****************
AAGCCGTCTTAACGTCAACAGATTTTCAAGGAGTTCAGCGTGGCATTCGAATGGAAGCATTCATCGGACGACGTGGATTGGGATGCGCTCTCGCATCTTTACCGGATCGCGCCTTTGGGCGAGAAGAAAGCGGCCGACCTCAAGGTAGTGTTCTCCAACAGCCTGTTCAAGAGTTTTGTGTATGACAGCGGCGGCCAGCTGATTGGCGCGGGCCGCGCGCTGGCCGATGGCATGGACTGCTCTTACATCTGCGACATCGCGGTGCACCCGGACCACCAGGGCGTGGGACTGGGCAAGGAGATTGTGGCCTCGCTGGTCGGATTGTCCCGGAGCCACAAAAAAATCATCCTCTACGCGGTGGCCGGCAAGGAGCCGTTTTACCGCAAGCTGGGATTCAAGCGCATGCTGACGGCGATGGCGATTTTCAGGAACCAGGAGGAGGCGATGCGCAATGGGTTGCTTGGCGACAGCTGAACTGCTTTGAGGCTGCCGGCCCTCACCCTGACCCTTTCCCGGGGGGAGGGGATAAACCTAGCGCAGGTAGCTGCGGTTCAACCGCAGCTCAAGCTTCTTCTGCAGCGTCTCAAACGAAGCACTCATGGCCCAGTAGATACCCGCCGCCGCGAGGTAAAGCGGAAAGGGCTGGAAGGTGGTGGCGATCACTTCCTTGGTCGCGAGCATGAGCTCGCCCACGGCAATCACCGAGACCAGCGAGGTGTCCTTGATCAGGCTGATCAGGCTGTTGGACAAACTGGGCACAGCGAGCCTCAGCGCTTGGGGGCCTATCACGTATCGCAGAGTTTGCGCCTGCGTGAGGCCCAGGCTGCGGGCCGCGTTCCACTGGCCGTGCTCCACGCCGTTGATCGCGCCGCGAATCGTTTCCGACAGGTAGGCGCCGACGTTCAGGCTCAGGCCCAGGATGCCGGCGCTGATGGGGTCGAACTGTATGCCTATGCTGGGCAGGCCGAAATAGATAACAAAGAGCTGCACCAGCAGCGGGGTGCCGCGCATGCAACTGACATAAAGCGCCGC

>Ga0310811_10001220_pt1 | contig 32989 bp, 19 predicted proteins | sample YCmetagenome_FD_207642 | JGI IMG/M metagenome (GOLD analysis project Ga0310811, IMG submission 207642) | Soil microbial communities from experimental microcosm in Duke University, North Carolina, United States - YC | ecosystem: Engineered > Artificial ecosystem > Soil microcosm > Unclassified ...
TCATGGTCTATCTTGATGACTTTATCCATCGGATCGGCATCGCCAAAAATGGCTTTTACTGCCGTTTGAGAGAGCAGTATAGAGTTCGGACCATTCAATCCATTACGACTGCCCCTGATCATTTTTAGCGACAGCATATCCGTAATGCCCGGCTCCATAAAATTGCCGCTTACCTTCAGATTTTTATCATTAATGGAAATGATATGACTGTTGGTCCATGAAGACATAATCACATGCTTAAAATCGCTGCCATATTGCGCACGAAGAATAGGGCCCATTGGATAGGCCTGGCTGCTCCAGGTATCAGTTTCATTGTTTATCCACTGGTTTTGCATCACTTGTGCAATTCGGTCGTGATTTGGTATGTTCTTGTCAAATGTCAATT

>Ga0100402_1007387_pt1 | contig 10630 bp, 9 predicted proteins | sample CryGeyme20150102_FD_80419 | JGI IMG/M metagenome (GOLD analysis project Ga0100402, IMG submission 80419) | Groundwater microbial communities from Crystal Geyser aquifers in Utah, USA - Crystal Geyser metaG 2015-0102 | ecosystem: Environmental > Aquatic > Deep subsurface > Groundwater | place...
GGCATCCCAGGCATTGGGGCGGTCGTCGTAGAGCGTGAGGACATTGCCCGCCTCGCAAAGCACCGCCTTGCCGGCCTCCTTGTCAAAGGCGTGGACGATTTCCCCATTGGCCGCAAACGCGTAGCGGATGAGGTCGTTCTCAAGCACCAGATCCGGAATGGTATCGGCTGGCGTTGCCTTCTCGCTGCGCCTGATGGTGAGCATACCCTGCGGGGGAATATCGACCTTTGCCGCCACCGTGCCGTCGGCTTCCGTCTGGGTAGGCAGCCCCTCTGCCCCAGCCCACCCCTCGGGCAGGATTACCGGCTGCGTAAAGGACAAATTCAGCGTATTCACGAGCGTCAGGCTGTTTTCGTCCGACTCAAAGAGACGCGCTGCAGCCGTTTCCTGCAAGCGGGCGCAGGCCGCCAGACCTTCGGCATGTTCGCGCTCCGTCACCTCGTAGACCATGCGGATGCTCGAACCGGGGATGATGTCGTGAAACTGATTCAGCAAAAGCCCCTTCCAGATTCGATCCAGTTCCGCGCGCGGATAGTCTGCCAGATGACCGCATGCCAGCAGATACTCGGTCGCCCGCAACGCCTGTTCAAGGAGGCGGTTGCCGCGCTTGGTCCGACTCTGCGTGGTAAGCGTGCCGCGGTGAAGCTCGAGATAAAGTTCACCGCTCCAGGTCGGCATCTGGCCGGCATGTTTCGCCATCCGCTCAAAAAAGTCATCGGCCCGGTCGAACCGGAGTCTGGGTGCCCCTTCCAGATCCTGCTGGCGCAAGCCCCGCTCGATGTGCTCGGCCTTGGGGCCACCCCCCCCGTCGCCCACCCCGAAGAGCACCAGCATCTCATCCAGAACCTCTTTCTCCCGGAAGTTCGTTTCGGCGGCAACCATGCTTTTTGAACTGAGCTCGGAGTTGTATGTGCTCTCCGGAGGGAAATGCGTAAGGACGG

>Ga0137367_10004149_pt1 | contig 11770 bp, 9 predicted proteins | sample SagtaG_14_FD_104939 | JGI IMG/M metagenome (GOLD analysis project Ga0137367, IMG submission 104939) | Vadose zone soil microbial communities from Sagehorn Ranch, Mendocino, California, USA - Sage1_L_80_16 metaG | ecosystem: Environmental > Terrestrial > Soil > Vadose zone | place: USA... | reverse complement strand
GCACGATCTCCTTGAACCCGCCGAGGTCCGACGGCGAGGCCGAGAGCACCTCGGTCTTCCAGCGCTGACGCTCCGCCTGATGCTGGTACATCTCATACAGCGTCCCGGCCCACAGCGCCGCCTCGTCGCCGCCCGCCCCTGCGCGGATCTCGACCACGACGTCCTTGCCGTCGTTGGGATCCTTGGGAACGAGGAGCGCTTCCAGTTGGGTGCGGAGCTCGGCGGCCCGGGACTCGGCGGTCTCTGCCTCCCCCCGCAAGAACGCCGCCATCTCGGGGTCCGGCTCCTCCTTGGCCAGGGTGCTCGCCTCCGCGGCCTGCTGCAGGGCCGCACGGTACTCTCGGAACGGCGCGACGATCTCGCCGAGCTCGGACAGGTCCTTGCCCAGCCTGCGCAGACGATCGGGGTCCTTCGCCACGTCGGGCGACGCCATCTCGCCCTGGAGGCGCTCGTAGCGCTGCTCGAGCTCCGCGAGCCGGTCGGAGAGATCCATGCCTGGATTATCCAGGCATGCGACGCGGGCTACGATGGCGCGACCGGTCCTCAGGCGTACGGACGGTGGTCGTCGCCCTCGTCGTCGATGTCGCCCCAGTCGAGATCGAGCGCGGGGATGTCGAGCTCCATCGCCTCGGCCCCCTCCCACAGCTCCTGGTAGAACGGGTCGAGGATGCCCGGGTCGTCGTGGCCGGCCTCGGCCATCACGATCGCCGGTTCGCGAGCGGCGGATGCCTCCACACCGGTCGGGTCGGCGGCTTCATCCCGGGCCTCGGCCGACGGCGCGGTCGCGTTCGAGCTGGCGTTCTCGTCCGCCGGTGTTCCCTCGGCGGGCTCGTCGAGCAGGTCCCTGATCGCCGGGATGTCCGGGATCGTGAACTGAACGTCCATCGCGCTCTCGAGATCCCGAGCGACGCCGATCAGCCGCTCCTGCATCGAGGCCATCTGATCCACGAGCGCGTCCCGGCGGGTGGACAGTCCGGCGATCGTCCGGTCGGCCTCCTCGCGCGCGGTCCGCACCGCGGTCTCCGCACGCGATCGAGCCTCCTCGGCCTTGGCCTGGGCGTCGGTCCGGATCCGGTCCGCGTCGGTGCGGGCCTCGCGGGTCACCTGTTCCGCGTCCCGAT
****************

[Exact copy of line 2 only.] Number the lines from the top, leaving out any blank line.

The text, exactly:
>Ga0310811_10001220_pt1 | contig 32989 bp, 19 predicted proteins | sample YCmetagenome_FD_207642 | JGI IMG/M metagenome (GOLD analysis project Ga0310811, IMG submission 207642) | Soil microbial communities from experimental microcosm in Duke University, North Carolina, United States - YC | ecosystem: Engineered > Artificial ecosystem > Soil microcosm > Unclassified ...